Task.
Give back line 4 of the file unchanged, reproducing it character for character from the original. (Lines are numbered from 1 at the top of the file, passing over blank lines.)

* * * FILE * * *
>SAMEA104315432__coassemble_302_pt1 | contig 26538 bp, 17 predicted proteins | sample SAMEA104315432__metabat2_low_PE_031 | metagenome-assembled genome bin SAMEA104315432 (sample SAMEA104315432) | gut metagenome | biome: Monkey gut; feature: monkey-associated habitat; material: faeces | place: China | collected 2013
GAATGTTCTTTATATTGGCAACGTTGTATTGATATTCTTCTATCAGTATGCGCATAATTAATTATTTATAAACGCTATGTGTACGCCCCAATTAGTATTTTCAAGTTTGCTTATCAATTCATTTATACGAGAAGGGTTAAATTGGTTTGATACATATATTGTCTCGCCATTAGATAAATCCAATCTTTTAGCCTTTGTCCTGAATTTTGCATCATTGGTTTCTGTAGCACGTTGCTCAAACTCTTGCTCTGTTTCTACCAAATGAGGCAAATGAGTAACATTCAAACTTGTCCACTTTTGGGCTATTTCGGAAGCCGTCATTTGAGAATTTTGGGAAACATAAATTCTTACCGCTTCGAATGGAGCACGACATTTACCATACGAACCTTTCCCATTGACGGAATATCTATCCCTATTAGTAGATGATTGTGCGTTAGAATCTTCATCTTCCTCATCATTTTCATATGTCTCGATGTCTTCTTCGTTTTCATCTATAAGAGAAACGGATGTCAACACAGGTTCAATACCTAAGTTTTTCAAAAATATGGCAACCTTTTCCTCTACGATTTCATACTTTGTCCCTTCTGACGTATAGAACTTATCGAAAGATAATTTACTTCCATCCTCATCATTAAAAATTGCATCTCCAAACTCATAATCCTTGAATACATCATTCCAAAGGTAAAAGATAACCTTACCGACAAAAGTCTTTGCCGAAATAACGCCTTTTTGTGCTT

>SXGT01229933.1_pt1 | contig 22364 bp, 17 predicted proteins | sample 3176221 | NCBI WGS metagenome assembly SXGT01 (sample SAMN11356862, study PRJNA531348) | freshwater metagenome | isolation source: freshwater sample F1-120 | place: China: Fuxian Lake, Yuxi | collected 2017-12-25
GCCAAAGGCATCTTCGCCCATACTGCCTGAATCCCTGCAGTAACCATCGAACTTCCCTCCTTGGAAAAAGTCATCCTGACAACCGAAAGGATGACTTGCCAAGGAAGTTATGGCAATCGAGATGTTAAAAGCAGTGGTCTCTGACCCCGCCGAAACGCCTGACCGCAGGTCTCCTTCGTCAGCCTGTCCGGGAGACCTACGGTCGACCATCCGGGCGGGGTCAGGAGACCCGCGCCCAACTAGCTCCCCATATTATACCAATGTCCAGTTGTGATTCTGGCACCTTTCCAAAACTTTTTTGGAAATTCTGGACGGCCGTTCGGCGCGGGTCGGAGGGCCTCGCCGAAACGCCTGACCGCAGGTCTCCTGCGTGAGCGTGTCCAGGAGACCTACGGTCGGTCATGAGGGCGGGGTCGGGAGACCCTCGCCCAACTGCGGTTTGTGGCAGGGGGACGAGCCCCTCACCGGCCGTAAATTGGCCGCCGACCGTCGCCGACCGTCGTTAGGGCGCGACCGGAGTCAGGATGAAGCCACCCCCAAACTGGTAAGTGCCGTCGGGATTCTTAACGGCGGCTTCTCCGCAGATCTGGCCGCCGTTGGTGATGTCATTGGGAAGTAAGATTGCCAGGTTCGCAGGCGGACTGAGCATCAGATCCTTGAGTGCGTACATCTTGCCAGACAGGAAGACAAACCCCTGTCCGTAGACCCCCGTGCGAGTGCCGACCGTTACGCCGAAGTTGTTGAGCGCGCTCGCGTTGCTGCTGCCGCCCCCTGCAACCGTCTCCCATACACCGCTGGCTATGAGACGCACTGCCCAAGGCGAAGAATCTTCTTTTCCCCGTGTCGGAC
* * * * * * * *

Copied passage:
GCCAAAGGCATCTTCGCCCATACTGCCTGAATCCCTGCAGTAACCATCGAACTTCCCTCCTTGGAAAAAGTCATCCTGACAACCGAAAGGATGACTTGCCAAGGAAGTTATGGCAATCGAGATGTTAAAAGCAGTGGTCTCTGACCCCGCCGAAACGCCTGACCGCAGGTCTCCTTCGTCAGCCTGTCCGGGAGACCTACGGTCGACCATCCGGGCGGGGTCAGGAGACCCGCGCCCAACTAGCTCCCCATATTATACCAATGTCCAGTTGTGATTCTGGCACCTTTCCAAAACTTTTTTGGAAATTCTGGACGGCCGTTCGGCGCGGGTCGGAGGGCCTCGCCGAAACGCCTGACCGCAGGTCTCCTGCGTGAGCGTGTCCAGGAGACCTACGGTCGGTCATGAGGGCGGGGTCGGGAGACCCTCGCCCAACTGCGGTTTGTGGCAGGGGGACGAGCCCCTCACCGGCCGTAAATTGGCCGCCGACCGTCGCCGACCGTCGTTAGGGCGCGACCGGAGTCAGGATGAAGCCACCCCCAAACTGGTAAGTGCCGTCGGGATTCTTAACGGCGGCTTCTCCGCAGATCTGGCCGCCGTTGGTGATGTCATTGGGAAGTAAGATTGCCAGGTTCGCAGGCGGACTGAGCATCAGATCCTTGAGTGCGTACATCTTGCCAGACAGGAAGACAAACCCCTGTCCGTAGACCCCCGTGCGAGTGCCGACCGTTACGCCGAAGTTGTTGAGCGCGCTCGCGTTGCTGCTGCCGCCCCCTGCAACCGTCTCCCATACACCGCTGGCTATGAGACGCACTGCCCAAGGCGAAGAATCTTCTTTTCCCCGTGTCGGAC